Beneath the bitcoin hype is a system that could truly change the way that businesses actually do business with each other and consumers, and the way consumers manage and transfer their own data - blockchain.
The applications across industries appear to be endless - funding and delivering food to Syrian refugees, the world’s largest shipping company (Maersk) using it to track cargo and various banking institutions doing their own testing. It’s also been suggested that thanks to its transparent and decentralised nature, it will challenge the premise of capitalism.
What blockchain is and how advanced it is
What are the benefits of blockchain for B2B and B2C
It’s limitations and challenges
The role of government
Rosa Thompson - Project Manager, ConsenSys & Co-organiser, Women in Blockchain Melbourne
Dr Joseph Liu - Senior Lecturer, Faculty of Information Technology, Monash University
Lyndon Gasking - Founder, Zoetic.AI
Dr Donald Feaver –CTO, E2Language.com, Branded Trust Assurance Systems, LearningBase and TDS Web 3.0 Solutions
The key features of blockchain include a decentralised, distributed ledger where there is consensus between all participants about the validity of a transaction and immutability once it has been recorded.
Blockchain creates a completely transparent system and in theory, this transparency should mean that ethical and credible participants – or organisations - rise to the top, while the unethical and fraudulent are exposed.
Brands where ethics and sustainability are core to their values, can differentiate themselves with records that blockchain enables them to have and can also make more informed decisions on who they do business with.
Transparency does not equal credibility. Having the ability to upload raw data into the blockchain doesn’t necessarily provide context - how and where the analysis was completed and how was the data was validated before it was entered. The devil lies in the details.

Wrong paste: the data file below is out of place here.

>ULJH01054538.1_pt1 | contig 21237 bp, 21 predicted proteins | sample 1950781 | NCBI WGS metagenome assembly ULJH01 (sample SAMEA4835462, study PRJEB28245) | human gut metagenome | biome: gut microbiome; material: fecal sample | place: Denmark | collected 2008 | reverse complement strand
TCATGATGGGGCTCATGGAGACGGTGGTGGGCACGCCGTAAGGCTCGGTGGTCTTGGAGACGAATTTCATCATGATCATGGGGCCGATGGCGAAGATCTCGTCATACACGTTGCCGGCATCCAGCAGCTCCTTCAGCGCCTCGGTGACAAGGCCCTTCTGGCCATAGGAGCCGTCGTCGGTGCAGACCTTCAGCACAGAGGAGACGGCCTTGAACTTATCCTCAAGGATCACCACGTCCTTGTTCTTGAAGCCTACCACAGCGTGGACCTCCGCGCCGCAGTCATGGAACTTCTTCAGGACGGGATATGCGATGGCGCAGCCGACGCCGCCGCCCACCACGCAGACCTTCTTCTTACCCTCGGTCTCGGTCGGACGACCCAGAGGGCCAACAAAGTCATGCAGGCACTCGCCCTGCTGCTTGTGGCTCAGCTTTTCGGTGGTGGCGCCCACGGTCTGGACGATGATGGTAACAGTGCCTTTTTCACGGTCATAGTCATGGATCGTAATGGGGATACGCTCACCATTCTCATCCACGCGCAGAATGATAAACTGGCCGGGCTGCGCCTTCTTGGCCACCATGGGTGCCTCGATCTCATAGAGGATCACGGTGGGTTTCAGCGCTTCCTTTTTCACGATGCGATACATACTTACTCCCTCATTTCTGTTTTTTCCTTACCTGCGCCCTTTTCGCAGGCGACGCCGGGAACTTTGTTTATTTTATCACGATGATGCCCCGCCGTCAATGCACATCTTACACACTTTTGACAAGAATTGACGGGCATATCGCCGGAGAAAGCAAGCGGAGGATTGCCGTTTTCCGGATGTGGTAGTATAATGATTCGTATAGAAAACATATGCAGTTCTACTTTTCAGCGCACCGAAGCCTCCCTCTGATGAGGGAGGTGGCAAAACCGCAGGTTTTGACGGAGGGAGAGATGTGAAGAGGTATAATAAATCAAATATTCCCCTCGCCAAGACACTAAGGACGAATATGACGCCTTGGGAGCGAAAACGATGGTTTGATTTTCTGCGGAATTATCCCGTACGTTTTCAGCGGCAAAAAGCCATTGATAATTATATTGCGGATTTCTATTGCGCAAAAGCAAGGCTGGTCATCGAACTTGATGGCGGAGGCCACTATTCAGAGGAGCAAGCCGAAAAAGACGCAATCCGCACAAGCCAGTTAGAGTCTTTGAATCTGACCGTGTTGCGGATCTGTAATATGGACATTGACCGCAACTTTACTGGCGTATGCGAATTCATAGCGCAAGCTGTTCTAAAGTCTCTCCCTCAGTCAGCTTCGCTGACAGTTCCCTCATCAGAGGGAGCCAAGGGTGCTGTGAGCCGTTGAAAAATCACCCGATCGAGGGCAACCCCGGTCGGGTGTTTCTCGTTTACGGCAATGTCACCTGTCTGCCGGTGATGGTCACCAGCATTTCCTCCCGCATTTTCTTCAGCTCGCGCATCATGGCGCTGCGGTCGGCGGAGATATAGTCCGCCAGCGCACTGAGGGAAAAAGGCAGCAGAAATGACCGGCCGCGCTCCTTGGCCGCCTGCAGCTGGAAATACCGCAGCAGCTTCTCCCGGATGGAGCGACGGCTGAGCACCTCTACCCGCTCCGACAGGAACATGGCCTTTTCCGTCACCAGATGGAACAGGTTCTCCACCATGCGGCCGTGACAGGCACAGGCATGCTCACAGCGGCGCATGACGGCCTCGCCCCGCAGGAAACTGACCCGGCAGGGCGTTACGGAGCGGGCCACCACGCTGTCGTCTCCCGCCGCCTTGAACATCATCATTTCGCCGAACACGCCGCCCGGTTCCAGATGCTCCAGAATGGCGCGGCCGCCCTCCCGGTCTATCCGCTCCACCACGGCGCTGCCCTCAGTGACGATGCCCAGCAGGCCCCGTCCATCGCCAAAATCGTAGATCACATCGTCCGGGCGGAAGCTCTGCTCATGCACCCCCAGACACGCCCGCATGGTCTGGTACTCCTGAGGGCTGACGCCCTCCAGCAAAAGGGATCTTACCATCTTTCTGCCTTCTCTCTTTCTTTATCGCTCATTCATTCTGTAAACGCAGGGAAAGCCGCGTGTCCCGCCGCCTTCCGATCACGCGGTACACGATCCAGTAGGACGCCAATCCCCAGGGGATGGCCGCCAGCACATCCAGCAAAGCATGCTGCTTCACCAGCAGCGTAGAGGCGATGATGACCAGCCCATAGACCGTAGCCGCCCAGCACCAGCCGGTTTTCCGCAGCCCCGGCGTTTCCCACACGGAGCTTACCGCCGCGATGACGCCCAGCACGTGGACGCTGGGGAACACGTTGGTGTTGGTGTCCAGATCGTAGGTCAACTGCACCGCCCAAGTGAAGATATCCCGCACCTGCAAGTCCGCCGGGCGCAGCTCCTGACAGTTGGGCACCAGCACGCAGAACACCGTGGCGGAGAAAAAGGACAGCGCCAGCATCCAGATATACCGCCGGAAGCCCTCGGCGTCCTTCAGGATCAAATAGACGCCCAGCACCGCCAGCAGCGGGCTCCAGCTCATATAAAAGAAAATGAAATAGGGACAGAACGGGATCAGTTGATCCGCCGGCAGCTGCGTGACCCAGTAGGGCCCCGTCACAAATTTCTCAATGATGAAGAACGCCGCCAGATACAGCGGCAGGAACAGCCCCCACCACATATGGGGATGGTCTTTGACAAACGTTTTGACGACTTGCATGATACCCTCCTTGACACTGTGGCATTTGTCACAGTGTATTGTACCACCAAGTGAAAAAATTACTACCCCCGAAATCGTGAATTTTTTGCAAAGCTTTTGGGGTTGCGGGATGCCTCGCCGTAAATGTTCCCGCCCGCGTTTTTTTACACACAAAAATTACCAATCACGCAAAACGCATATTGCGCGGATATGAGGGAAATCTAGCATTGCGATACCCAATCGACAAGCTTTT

Decentralisation means no central point of regulation and authority. When working across borders, businesses are still dealing with countries that have different rules, regulations and standards. This can make it difficult to establish enough trust and confidence to reach consensus.
A distributed ledger means participants having immediate and total access to data can create security issues. It can expose sensitive data to competitors and leave you vulnerable to theft of intellectual property.
Businesses are trying to understand the value proposition of blockchain, alongside implications for strategy and consumer and business confidence.
Using blockchain adds to the cost of goods and services which is inevitably passed on to the customer. At this stage, the equation doesn’t always stack up.
Sophistication and innovation are needed to propel blockchain forward to where the value proposition and strategic implications are clear, and any costs passed on to the customer are minimised.
Blockchain is in its infancy. Currently, the benefit lies when it’s seen as a tool that is part of a bigger solution working cohesively with other tools (like IoT).